My grandfather told me stories about Lincoln's youth when I was a child, and then gave me his own books about the president to read as soon as I was able. Thanks to my grandfather's tutoring, I was as enamored of President Lincoln as he was. He took me to Lincoln's home in Springfield for the first time when I was eight. It was a wonderful trip, and I have returned to visit twice since then.
On my first trip to Springfield, we saw an exhibition of sculptures related to Lincoln -- including several busts of the president -- by my grandfather's friend, the artist John Frank. Mr. Frank resided in Missouri. We visited his studio there a couple of times during my childhood, and each visit he sent me home with a gift. I treasure the small bust of Lincoln he gave me, and remember vividly my excitement when he let me pick out any print I wanted to take home from his studio. That print of a winter scene, as well as the sculpture of "The Prairie Lawyer" are fantastic mementos of my youth. Although I was young, I knew that my grandfather greatly valued his friendship with Mr. Frank. My grandfather always enjoyed conversing with others who shared his love of history, and who could offer their perspective on history.
In my grandfather's den, he had a plaque hanging on the wall with a Lincoln quote. I now have it hanging in the farmhouse kitchen so that I see it every day. It reads: "I like to see a man proud of the place in which he lives. I like to see a man live so that his place will be proud of him." My grandfather was very good at living that sentiment. I am working on it, and I have thought of that phrase often while on my winter task of organizing & cleaning the farmhouse.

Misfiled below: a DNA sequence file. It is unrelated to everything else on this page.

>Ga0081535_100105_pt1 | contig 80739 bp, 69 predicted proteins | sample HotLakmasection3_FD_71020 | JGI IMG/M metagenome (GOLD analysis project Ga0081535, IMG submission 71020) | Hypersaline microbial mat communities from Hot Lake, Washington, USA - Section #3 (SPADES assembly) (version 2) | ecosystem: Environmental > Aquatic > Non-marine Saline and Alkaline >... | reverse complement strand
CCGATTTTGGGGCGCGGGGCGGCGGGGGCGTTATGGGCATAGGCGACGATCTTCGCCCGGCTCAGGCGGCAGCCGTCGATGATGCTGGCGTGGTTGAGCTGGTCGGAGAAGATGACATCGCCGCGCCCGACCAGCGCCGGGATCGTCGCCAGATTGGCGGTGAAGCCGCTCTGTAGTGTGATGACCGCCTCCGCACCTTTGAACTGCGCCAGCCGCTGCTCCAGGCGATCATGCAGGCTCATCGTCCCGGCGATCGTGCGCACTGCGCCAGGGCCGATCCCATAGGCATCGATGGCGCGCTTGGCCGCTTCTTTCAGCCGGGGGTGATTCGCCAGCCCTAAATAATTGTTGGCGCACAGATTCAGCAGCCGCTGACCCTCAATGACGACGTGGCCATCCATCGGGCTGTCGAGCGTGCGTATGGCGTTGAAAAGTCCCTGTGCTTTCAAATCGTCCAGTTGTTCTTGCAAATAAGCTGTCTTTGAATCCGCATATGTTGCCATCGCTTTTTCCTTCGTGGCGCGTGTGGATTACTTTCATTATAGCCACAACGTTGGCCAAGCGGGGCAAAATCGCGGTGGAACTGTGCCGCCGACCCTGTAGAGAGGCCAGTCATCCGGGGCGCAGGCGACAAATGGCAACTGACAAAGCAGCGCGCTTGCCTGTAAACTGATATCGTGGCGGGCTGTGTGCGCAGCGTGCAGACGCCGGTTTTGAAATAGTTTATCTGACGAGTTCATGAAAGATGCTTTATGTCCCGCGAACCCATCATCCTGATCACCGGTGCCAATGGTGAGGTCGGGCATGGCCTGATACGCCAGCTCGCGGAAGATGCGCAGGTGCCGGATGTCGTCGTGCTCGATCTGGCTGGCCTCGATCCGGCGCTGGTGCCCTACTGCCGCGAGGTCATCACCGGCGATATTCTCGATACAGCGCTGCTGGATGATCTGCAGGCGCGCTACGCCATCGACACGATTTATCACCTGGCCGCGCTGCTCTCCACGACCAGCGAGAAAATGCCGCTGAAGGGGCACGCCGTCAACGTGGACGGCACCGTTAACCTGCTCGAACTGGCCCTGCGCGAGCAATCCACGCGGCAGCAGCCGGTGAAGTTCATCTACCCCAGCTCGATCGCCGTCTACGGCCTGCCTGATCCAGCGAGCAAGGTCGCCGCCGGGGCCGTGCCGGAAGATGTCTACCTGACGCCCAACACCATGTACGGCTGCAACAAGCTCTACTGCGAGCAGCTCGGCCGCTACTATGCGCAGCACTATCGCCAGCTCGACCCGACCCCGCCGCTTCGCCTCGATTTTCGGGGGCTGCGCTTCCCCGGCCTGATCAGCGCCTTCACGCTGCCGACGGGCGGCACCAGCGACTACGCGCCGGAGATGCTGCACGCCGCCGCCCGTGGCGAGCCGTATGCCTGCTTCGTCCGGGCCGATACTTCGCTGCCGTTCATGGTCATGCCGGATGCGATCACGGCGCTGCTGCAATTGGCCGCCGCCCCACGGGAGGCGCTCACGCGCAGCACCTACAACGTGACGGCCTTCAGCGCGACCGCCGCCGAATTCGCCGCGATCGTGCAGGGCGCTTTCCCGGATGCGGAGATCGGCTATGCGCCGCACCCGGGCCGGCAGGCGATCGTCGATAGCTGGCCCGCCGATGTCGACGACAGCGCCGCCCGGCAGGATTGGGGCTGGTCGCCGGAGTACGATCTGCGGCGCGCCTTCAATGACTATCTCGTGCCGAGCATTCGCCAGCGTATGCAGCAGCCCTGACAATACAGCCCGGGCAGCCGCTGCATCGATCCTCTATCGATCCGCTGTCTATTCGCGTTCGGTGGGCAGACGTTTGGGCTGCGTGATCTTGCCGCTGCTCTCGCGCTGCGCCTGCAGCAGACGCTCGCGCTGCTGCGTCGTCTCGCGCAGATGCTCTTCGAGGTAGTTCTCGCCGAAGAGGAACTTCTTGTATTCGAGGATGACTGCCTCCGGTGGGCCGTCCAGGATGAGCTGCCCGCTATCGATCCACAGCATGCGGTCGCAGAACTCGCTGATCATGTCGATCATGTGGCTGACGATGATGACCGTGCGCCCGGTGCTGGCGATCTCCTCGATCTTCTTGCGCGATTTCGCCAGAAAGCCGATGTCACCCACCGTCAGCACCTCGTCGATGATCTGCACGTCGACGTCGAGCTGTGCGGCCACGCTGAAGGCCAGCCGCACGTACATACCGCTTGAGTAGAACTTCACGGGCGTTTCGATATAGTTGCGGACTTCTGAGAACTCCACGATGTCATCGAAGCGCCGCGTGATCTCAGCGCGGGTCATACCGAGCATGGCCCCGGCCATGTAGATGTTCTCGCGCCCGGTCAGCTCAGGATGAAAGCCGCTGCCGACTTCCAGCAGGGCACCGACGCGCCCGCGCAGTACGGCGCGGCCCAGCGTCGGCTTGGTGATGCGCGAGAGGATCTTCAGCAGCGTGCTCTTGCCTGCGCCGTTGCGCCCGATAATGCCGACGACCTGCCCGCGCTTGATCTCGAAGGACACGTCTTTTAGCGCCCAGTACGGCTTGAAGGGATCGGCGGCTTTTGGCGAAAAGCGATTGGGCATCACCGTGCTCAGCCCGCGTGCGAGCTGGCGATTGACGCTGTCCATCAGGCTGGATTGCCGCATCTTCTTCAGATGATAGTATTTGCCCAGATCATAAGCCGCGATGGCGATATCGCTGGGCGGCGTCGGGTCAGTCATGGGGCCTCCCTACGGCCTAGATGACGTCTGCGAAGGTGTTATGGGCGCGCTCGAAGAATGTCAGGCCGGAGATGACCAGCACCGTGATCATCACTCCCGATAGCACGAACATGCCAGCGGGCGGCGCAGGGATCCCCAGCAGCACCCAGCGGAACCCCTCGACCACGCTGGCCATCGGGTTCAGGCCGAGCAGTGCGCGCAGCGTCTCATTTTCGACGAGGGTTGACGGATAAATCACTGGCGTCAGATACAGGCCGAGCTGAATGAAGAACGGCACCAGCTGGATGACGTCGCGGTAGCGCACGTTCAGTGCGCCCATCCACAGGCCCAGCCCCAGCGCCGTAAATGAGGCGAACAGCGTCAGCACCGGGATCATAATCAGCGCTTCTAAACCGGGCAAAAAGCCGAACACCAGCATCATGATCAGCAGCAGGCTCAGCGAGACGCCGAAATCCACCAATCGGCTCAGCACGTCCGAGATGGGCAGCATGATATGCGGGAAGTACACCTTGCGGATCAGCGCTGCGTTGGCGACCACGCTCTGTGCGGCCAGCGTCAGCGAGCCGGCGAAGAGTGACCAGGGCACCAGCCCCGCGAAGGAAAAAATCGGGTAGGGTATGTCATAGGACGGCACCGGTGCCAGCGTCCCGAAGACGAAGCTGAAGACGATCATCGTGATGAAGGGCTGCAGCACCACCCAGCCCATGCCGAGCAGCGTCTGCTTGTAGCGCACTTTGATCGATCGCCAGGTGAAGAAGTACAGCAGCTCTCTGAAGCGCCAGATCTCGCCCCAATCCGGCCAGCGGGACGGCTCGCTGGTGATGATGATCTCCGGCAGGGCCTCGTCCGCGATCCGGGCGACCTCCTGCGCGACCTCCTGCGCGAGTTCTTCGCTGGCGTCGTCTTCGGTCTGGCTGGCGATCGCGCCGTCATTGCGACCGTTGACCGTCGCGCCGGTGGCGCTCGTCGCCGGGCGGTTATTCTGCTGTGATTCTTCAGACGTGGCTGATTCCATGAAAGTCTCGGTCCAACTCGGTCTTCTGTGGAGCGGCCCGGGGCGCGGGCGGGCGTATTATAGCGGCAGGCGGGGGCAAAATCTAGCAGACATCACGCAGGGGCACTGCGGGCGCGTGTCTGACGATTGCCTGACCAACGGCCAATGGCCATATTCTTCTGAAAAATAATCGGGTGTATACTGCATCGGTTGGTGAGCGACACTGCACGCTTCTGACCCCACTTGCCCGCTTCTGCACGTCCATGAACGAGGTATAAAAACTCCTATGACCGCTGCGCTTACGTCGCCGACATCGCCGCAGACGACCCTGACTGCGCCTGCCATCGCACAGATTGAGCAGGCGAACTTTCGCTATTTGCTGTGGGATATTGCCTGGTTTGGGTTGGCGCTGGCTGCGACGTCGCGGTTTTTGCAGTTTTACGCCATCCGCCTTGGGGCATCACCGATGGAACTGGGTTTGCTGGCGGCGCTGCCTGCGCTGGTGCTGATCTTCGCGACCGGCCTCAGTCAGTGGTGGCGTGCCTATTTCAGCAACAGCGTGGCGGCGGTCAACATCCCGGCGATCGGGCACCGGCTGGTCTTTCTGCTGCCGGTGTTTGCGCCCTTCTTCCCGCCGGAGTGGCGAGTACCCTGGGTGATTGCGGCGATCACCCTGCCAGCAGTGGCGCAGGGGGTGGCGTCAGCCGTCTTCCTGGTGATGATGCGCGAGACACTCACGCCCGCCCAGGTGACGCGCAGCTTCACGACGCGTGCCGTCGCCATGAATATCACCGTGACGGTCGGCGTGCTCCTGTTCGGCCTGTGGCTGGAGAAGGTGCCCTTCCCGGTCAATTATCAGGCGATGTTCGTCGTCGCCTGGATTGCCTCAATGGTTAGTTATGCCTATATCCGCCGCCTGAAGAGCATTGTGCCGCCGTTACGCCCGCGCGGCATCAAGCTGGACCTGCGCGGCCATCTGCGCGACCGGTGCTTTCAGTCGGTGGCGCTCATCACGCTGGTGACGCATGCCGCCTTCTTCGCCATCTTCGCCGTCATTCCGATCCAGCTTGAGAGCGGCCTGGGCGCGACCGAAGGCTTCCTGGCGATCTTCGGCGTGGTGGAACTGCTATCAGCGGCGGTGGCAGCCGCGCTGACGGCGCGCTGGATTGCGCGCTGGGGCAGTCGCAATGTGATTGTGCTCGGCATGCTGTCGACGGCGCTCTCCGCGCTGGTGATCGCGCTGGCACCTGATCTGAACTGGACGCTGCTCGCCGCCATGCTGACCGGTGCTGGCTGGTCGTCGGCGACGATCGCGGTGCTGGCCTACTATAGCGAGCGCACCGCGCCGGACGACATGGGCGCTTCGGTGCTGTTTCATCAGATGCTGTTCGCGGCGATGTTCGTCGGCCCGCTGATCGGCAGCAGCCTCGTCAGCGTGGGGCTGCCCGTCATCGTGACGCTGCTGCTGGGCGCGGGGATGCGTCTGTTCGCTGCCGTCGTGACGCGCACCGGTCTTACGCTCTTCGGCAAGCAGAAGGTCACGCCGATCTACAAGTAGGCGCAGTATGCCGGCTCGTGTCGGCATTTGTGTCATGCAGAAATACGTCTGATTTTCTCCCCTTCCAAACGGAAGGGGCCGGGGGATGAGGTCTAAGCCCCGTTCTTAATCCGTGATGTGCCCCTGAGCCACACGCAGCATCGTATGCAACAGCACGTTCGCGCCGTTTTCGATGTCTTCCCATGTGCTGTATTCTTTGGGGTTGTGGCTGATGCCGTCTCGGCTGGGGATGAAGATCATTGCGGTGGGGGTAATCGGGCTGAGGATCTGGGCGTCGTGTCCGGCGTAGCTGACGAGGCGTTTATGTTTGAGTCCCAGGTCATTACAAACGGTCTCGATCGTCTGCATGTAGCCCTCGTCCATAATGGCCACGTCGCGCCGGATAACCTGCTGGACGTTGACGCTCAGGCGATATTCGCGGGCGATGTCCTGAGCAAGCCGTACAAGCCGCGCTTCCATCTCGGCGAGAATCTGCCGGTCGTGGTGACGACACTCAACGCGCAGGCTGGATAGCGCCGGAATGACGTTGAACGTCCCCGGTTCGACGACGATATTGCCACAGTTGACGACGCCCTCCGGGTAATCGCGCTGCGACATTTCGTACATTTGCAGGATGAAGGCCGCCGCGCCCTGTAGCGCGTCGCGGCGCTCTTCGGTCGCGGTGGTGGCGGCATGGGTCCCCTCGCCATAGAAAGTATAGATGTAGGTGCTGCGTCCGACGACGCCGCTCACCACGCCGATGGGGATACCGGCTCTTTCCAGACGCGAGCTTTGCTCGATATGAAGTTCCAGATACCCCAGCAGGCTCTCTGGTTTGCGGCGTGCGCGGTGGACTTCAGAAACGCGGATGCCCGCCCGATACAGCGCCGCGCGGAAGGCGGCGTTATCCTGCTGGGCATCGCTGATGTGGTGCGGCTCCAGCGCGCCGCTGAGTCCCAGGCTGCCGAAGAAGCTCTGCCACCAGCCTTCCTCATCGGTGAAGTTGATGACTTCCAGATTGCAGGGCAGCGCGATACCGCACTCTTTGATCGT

My personal favorite quote of Lincoln: "I do not think much of a man who is not wiser today than he was yesterday." That line reminds me that it is incumbent upon us as humans to keep moving forward, keep striving, keep improving . . . And to a certain extent, to be forgiving of our yesterdays because we did not yet know what we do today. It may be small victories or it may be something grand, but integrity is built upon a willingness to be a better person. Sloth is easy, improvement is hard -- but it is much more rewarding.
I spent my Presidents' Day feeding animals in the cold, and then continuing my cleaning process for the farmhouse. My personal victory today: I took apart the Oreck sweeper, figured out why it was not working properly, and successfully put it back together all by myself. Certainly a very small victory in the scheme of the world, yet I am definitely wiser today about vacuum cleaners than I was yesterday. I suspect that for Lincoln and for my grandfather -- Giants though they are to me -- there were likewise plenty of days with only small victories. What made them great was that they persevered, they kept going even when the going was tough, and that prepared them to be men of character. Reading and observation taught me that my grandfather and Lincoln both struggled in life, both wrestled with melancholy & disappointment, and both grew to be men of integrity despite these challenges. They inspire me.
I hope that on Presidents' Day, all Americans take time to reflect on the leaders of our nation. They were all just individuals like us, with all the frailties of being human. Yet men like Lincoln and Washington and Jefferson rose to the challenge of their executive office and left lasting legacies. Presidents' Day is not about sales at stores or the fun of a day off work. It is about people like us who dedicated their life to serving our country to the best of their abilities. It is about honoring their noble qualities -- and learning from their failures. It is about taking their examples to be the best American that we can personally be every day . . . Whether it is in a small way or in a grand way, we can aspire to be a better American (and a better person!) each and every day.